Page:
Investment bank Credit Suisse has increased its workforce by 1,600, including IT staff, since the beginning of last year – as it turned in an increased profit.
In its results announcement for the end of the first quarter, the group said it had 48,300 employees overall, up from 46,700 at the same time a year ago.
The bank said that the growth was mainly in its IT department, alongside its sales force for fixed income, prime services and cash equities in its Investment Banking division. The number of IT staff primarily grew in the group’s Investment Banking and Private Banking divisions, as the bank focused on systems in those businesses.
In November, the bank said it was more than doubling the size of its offshore outsourcing centre in Mumbai to 350 staff by next year, Reuters reported. It also signed a deal to implement “accelerated trading and market data technology”, from specialist UK-based supplier Celoxica, in order to tackle high-volume and algorithmic trading.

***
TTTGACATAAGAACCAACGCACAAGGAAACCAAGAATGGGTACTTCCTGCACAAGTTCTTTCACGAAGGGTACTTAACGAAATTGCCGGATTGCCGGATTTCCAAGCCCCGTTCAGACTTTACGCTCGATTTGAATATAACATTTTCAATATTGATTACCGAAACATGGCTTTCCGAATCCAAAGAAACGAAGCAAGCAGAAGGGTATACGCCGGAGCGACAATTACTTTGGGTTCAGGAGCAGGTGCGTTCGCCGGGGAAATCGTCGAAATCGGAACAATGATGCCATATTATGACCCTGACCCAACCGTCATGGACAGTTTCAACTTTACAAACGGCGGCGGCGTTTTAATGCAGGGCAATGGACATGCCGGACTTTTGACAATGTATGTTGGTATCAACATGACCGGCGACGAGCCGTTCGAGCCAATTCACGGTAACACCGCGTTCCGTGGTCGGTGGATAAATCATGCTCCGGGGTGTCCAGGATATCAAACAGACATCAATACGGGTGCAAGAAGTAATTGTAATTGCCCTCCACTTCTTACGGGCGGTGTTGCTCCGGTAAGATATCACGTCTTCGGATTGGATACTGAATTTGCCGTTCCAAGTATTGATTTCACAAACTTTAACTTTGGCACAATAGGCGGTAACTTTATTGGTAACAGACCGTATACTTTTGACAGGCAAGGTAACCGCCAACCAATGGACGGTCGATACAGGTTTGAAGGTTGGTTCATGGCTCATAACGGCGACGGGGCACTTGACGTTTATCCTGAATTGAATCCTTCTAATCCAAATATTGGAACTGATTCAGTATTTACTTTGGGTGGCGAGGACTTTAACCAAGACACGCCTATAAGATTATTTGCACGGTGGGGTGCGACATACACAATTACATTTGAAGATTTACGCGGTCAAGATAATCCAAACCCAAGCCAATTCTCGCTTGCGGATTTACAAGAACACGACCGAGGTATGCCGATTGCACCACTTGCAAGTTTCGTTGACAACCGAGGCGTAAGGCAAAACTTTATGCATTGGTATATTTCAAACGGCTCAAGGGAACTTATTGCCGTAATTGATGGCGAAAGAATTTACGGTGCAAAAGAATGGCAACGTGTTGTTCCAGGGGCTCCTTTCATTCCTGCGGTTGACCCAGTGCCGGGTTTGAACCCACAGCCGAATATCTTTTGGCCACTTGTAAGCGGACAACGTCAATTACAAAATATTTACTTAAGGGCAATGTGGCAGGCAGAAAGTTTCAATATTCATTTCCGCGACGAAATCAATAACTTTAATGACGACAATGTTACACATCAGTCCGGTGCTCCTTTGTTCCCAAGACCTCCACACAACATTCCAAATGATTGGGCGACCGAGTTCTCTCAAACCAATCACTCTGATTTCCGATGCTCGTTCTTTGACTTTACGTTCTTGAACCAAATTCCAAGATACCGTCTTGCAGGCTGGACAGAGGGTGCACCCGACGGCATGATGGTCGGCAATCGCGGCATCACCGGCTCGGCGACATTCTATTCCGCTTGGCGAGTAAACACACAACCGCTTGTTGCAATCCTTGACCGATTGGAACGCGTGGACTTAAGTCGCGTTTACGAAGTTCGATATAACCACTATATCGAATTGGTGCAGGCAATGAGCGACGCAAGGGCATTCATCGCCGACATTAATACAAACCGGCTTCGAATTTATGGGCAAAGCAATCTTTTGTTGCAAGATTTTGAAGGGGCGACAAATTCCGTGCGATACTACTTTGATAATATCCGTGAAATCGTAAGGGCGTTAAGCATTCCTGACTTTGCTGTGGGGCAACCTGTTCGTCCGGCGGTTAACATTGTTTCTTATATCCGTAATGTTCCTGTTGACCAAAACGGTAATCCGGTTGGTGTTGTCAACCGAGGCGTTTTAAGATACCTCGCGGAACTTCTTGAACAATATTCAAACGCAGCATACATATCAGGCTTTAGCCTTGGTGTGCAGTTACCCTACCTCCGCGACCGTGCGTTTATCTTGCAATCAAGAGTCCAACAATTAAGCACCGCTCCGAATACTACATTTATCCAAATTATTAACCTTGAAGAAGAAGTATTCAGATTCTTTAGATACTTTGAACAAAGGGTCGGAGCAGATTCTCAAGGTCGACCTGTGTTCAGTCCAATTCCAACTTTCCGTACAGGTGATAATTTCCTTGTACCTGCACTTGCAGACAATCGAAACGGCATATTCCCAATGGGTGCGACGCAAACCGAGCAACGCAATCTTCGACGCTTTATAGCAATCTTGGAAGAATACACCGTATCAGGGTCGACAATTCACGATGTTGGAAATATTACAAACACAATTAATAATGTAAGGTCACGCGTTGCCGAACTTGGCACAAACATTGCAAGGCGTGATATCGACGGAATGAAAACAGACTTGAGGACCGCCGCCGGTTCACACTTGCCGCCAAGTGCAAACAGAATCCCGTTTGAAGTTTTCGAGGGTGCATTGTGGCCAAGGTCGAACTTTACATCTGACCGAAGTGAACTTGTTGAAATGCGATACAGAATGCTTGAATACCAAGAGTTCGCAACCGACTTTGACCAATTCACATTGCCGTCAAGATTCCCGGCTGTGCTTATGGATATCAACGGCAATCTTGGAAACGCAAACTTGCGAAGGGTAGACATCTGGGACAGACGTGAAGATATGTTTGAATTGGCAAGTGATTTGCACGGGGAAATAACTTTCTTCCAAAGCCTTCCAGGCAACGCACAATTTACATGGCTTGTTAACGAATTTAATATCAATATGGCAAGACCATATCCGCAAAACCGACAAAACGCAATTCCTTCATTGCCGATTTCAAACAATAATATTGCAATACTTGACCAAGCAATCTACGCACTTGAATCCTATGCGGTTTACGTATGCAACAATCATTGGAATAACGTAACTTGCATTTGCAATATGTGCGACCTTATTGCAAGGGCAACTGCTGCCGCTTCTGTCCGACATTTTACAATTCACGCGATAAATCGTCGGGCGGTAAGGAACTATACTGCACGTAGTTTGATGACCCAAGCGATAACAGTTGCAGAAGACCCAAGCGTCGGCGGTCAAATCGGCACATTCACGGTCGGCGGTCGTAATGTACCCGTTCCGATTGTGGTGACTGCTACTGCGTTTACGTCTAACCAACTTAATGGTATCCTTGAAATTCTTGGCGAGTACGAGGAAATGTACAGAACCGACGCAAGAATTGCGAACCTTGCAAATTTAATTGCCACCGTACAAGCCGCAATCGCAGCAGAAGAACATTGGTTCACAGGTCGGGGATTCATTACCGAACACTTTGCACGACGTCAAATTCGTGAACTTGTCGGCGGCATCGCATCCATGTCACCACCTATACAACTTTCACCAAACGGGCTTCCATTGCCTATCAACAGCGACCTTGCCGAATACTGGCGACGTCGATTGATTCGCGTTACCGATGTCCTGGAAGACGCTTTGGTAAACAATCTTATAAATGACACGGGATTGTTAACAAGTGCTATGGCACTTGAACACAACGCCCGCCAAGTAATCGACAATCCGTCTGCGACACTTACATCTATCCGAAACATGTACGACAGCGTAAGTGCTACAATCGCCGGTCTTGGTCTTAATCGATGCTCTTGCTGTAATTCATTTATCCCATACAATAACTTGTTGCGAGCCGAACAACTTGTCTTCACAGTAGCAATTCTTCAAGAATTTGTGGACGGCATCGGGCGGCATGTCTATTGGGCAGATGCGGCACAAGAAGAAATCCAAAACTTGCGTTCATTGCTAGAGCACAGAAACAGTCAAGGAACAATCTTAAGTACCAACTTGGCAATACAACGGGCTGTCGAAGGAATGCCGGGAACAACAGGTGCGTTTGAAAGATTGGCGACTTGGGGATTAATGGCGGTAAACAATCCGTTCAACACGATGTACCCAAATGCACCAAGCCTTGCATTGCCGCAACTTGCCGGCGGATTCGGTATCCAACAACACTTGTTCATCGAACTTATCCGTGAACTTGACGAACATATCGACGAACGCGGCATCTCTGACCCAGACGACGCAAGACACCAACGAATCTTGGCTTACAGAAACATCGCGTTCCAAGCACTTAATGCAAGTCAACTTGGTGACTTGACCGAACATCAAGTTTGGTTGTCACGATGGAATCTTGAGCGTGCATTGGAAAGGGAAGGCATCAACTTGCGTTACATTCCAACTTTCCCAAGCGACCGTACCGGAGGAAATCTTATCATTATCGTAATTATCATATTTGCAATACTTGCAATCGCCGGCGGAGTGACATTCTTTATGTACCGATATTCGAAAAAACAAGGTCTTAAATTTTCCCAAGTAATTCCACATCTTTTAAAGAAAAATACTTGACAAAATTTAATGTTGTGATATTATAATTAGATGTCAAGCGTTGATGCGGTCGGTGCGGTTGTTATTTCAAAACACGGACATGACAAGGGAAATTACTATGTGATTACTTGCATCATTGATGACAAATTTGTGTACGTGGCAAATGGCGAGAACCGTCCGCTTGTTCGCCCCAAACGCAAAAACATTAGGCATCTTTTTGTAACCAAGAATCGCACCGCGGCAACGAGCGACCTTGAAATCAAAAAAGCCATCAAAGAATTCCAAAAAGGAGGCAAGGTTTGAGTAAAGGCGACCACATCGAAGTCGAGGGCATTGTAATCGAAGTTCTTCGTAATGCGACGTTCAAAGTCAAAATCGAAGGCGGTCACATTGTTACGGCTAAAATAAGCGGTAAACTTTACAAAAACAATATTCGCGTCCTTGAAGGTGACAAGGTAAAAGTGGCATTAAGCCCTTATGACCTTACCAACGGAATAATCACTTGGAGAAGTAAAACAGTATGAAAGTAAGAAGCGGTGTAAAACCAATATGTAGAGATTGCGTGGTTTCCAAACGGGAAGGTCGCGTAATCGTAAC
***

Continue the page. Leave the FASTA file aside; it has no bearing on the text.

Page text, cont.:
Last week, Credit Suisse reported a profit of CHF 2.08 billion (£1.25 billion) in the first quarter, up from CHF 884 million (£532 million) in the final quarter of 2009. The group recorded total operating expenses down four percent to CHF 6.08 billion (£3.7 billion) in 2010, from CHF 6.3 billion (£3.8 billion) in the same quarter last year.
Efficiency savings were offset in part by a nine percent increase in general and administrative expenses, which was partly attributed to higher professional fees and increased investment in IT.
However, in terms of its divisions, only Investment Banking and Asset Management managed to reduce their total operating expenses, to CHF 3.5 billion and CHF 465 million respectively, compared with the same period a year ago. Private banking and the ‘Corporate Centre’ both increased their costs, to CHF 1.99 billion and CHF 132 million respectively.
In Credit Suisse’s Private Banking arm, IT investment was cited as a primary reason for the division’s general and administrative expenses growing by five percent, compared with the same period last year. Asset Management’s general and admin expenses dropped six percent compared with Q1 2009, but the division cited a focus on making investment in technology.
In other news at Credit Suisse, earlier this month the bank was fined £1.75 million by the Financial Services Authority for system and control failures that resulted in inaccurate transaction data being reported.